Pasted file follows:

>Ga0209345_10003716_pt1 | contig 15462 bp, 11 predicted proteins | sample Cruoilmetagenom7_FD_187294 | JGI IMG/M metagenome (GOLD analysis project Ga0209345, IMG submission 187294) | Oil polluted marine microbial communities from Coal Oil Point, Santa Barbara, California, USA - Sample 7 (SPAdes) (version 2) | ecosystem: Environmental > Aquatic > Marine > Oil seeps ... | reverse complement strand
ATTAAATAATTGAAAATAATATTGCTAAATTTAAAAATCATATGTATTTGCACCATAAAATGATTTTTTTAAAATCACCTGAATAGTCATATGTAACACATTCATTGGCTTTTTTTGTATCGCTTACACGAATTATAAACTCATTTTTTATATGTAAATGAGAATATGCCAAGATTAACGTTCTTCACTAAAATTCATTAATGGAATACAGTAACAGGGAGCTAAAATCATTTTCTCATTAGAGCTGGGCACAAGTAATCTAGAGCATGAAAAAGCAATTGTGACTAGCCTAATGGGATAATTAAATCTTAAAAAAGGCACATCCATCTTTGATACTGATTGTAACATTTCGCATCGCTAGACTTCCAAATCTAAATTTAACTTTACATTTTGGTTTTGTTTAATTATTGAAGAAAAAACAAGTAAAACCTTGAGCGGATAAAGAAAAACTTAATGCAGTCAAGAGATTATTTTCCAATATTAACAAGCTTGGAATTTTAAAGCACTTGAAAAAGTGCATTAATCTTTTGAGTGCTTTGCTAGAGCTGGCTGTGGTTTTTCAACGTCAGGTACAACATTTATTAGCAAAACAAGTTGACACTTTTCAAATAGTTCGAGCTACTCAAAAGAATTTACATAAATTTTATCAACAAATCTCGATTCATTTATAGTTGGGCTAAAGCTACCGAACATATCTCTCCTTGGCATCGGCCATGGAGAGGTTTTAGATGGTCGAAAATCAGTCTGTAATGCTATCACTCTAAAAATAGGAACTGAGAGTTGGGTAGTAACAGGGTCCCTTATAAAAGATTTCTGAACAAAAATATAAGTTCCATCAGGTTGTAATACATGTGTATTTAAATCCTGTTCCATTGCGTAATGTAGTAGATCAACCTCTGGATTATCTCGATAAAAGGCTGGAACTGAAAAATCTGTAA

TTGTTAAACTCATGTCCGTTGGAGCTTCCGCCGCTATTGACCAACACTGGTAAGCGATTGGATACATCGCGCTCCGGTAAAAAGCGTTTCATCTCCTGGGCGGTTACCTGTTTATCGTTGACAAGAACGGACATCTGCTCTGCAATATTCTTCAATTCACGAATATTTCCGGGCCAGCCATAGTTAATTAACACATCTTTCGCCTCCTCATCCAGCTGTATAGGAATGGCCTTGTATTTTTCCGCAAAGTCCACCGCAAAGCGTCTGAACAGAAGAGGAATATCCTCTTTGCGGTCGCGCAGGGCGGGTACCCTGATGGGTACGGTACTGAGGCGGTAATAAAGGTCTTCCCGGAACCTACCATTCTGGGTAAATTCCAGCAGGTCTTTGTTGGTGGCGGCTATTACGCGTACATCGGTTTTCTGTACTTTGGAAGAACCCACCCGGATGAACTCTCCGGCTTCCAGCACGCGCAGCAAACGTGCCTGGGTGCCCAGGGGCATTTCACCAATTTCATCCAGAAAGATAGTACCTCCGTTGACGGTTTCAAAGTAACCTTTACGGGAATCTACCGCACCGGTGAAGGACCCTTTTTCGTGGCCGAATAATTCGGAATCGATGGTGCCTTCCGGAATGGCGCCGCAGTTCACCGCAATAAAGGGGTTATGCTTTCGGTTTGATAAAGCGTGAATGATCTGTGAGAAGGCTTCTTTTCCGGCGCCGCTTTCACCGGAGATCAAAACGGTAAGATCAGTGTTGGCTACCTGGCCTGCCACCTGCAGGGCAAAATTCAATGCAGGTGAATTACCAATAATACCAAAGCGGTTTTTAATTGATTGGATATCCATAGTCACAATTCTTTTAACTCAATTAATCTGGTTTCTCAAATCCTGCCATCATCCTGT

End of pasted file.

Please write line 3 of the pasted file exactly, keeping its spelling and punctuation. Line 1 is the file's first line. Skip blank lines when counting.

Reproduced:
TTGTTAAACTCATGTCCGTTGGAGCTTCCGCCGCTATTGACCAACACTGGTAAGCGATTGGATACATCGCGCTCCGGTAAAAAGCGTTTCATCTCCTGGGCGGTTACCTGTTTATCGTTGACAAGAACGGACATCTGCTCTGCAATATTCTTCAATTCACGAATATTTCCGGGCCAGCCATAGTTAATTAACACATCTTTCGCCTCCTCATCCAGCTGTATAGGAATGGCCTTGTATTTTTCCGCAAAGTCCACCGCAAAGCGTCTGAACAGAAGAGGAATATCCTCTTTGCGGTCGCGCAGGGCGGGTACCCTGATGGGTACGGTACTGAGGCGGTAATAAAGGTCTTCCCGGAACCTACCATTCTGGGTAAATTCCAGCAGGTCTTTGTTGGTGGCGGCTATTACGCGTACATCGGTTTTCTGTACTTTGGAAGAACCCACCCGGATGAACTCTCCGGCTTCCAGCACGCGCAGCAAACGTGCCTGGGTGCCCAGGGGCATTTCACCAATTTCATCCAGAAAGATAGTACCTCCGTTGACGGTTTCAAAGTAACCTTTACGGGAATCTACCGCACCGGTGAAGGACCCTTTTTCGTGGCCGAATAATTCGGAATCGATGGTGCCTTCCGGAATGGCGCCGCAGTTCACCGCAATAAAGGGGTTATGCTTTCGGTTTGATAAAGCGTGAATGATCTGTGAGAAGGCTTCTTTTCCGGCGCCGCTTTCACCGGAGATCAAAACGGTAAGATCAGTGTTGGCTACCTGGCCTGCCACCTGCAGGGCAAAATTCAATGCAGGTGAATTACCAATAATACCAAAGCGGTTTTTAATTGATTGGATATCCATAGTCACAATTCTTTTAACTCAATTAATCTGGTTTCTCAAATCCTGCCATCATCCTGT